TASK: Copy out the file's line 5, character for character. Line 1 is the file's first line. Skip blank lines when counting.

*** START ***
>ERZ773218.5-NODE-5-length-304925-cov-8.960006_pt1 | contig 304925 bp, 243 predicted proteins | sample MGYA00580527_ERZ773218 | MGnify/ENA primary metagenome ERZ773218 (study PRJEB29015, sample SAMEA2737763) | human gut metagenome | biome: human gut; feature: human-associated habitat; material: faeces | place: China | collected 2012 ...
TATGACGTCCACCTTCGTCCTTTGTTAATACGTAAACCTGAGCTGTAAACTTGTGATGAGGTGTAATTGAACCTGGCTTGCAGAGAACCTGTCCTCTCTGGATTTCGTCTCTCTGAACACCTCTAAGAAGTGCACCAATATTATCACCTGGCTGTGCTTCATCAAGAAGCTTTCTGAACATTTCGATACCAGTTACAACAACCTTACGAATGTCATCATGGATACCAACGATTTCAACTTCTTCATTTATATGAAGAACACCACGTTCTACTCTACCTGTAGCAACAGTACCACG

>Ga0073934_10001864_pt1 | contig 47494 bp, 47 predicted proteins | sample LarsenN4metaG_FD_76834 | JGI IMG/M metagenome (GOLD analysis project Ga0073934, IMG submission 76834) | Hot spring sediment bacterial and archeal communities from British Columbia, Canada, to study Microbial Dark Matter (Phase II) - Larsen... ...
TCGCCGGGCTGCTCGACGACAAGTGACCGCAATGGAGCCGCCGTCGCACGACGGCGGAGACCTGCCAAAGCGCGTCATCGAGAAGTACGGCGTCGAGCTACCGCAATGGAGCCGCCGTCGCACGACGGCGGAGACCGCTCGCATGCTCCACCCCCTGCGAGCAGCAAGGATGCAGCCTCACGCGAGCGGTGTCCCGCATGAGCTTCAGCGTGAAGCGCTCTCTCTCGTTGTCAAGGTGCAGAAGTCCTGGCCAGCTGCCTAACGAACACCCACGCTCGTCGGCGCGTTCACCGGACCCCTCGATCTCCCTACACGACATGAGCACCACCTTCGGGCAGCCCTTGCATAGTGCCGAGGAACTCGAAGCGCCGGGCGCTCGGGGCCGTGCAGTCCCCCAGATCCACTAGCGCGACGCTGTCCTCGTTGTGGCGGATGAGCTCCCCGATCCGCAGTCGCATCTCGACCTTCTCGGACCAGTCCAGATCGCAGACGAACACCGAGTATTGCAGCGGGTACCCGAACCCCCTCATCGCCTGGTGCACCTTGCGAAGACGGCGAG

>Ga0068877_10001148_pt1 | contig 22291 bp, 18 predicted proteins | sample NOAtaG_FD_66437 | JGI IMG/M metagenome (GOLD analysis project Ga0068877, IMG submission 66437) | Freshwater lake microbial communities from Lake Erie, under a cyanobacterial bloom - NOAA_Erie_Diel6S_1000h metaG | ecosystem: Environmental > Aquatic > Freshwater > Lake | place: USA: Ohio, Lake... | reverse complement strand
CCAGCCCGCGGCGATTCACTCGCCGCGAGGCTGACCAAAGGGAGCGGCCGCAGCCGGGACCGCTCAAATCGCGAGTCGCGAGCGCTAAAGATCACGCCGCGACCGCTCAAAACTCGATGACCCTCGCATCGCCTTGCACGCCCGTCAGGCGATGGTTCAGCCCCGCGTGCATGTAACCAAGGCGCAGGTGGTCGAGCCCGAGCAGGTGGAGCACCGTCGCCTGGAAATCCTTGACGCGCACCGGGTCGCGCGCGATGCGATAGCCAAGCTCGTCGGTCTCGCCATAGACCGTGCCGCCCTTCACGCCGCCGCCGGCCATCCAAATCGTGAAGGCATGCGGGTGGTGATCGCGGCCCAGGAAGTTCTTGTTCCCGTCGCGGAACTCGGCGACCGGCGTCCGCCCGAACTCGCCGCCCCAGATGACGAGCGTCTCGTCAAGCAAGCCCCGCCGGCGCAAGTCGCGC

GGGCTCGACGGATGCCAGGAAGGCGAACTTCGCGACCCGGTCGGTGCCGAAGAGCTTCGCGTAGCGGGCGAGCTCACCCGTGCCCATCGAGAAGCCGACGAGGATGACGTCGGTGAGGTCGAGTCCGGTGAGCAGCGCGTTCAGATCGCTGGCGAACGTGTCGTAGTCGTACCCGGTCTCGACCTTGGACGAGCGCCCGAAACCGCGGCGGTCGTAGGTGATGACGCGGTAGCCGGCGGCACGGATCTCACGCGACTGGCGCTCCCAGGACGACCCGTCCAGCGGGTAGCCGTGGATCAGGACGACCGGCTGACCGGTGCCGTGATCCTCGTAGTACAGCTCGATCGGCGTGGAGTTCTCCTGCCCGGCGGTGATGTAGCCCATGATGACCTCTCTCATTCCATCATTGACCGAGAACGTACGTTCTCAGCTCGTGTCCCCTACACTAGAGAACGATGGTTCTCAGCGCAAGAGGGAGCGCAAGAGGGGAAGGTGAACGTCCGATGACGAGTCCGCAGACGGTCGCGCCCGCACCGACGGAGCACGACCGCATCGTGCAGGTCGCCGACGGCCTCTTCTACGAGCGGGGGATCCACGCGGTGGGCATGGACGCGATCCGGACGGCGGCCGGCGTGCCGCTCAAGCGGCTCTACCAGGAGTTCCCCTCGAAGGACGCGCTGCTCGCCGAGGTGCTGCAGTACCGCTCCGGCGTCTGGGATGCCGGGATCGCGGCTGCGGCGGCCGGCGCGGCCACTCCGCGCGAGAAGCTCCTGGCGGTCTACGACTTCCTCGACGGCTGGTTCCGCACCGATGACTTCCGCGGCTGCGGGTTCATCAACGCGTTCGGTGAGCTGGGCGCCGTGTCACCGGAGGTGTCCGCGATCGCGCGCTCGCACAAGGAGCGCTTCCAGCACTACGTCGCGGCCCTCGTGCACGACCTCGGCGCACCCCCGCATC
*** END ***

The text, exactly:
>Ga0068877_10001148_pt1 | contig 22291 bp, 18 predicted proteins | sample NOAtaG_FD_66437 | JGI IMG/M metagenome (GOLD analysis project Ga0068877, IMG submission 66437) | Freshwater lake microbial communities from Lake Erie, under a cyanobacterial bloom - NOAA_Erie_Diel6S_1000h metaG | ecosystem: Environmental > Aquatic > Freshwater > Lake | place: USA: Ohio, Lake... | reverse complement strand